Windows 7 just won’t die

The market share of Microsoft’s Windows 7 operating system surprisingly increased last month despite Microsoft ending support for the old operating system on 14 January 2020.

According to data from NetMarketShare, Windows 7 increased its market share from 22.31% in August to 22.77% last month.

However, it did not gain this market share at the expense of the latest Microsoft Windows operating system, as Windows 10 also increased its market share from 60.57% to 61.26% last month.

Instead, the big loser was Linux, which saw its market share more than halve from 2.33% to 1.14%.

Windows 7 end of life

Microsoft has recommended that Windows 7 users switch to Windows 10 because the former no longer receives technical support, software updates, and security fixes unless you pay for these services separately.

“While you could continue to use your PC running Windows 7, without continued software and security updates, it will be at greater risk for viruses and malware,” said Microsoft.

“Going forward, the best way for you to stay secure is on Windows 10.”

To drive the move of Windows 7 users onto Windows 10, Microsoft even launched a webpage which shows home users and businesses can make the transition. As part of this, Microsoft recommends that users also switch to a modern computer.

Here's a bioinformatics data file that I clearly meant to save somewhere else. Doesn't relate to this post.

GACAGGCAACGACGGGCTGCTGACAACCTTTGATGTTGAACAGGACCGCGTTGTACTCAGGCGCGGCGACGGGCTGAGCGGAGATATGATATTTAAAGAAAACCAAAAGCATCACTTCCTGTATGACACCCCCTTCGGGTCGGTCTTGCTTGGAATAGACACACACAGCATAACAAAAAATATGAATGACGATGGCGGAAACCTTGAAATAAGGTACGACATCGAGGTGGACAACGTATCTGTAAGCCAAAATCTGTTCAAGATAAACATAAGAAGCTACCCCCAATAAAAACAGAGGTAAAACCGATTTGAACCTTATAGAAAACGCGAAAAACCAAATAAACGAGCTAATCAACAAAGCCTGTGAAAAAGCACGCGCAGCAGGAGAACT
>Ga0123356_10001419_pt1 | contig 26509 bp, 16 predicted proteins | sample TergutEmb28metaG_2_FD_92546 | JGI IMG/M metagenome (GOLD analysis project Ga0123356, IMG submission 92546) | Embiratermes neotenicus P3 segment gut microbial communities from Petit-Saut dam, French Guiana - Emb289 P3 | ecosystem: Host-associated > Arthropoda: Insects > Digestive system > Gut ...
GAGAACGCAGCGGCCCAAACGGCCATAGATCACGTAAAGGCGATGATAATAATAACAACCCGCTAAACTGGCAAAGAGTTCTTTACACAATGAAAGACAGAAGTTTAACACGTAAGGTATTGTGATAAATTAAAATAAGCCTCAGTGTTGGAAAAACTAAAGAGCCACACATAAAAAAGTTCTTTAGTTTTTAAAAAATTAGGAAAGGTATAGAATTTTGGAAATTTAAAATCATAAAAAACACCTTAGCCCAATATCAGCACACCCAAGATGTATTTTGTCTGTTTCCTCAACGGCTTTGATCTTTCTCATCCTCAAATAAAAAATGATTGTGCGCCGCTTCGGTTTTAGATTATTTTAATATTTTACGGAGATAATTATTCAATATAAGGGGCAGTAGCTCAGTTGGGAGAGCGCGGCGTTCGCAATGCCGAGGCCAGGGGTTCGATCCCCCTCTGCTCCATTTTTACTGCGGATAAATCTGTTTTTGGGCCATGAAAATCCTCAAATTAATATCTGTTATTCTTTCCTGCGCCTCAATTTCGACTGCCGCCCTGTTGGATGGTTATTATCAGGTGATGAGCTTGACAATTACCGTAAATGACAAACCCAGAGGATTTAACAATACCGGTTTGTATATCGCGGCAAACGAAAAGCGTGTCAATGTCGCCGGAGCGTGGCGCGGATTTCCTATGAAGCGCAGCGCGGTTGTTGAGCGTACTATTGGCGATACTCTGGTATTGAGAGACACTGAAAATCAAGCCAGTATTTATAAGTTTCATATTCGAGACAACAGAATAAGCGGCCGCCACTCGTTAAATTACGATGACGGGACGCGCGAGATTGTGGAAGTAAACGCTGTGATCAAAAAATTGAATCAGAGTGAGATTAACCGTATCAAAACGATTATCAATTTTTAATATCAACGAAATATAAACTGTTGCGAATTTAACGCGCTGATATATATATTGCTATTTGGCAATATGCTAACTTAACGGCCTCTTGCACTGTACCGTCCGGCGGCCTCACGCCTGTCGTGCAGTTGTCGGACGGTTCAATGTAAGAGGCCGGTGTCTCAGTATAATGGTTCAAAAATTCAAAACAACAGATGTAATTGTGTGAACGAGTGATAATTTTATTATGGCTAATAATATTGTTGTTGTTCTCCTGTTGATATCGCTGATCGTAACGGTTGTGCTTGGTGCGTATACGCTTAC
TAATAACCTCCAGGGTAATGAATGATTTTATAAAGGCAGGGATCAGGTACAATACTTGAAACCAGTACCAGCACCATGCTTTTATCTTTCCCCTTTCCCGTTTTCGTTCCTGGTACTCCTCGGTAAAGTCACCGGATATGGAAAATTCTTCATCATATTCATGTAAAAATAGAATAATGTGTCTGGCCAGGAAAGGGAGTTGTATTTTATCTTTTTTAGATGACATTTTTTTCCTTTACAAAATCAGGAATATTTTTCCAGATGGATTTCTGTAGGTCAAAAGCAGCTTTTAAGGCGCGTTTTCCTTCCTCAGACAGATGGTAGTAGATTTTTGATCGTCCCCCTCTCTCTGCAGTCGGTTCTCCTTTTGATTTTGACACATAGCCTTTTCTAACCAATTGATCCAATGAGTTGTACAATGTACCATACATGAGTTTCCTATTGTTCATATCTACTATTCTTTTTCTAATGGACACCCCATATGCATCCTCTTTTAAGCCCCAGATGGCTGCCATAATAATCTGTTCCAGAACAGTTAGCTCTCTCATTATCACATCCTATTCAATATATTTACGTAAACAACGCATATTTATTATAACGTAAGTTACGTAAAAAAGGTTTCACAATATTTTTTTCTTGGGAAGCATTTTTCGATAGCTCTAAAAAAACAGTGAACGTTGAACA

“Not only are new modern PCs fast (thanks to solid-state drives) and durable with batteries that last longer, the average price for a great PC is considerably less than it was 5-10 years ago,” said Microsoft.

Windows 10 issues

While Microsoft wants users to switch to Windows 10, it has hampered its own goals by launching Windows 10 updates with major issues.

In February 2020, it published a security update which it later retracted due to a number of severe issues experience by users.

This included users being unable to reset their computers, and others suffering installation failure errors when trying to install the update.

There have also been major security flaws discovered in Windows 10, including one in March which allowed malicious parties to gain access to the user’s computer using remote code execution vulnerabilities.

Despite this, Microsoft Windows 10 remains more secure than Windows 7 because Microsoft actively releases patches to fix any vulnerabilities.

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Windows 7 just won’t die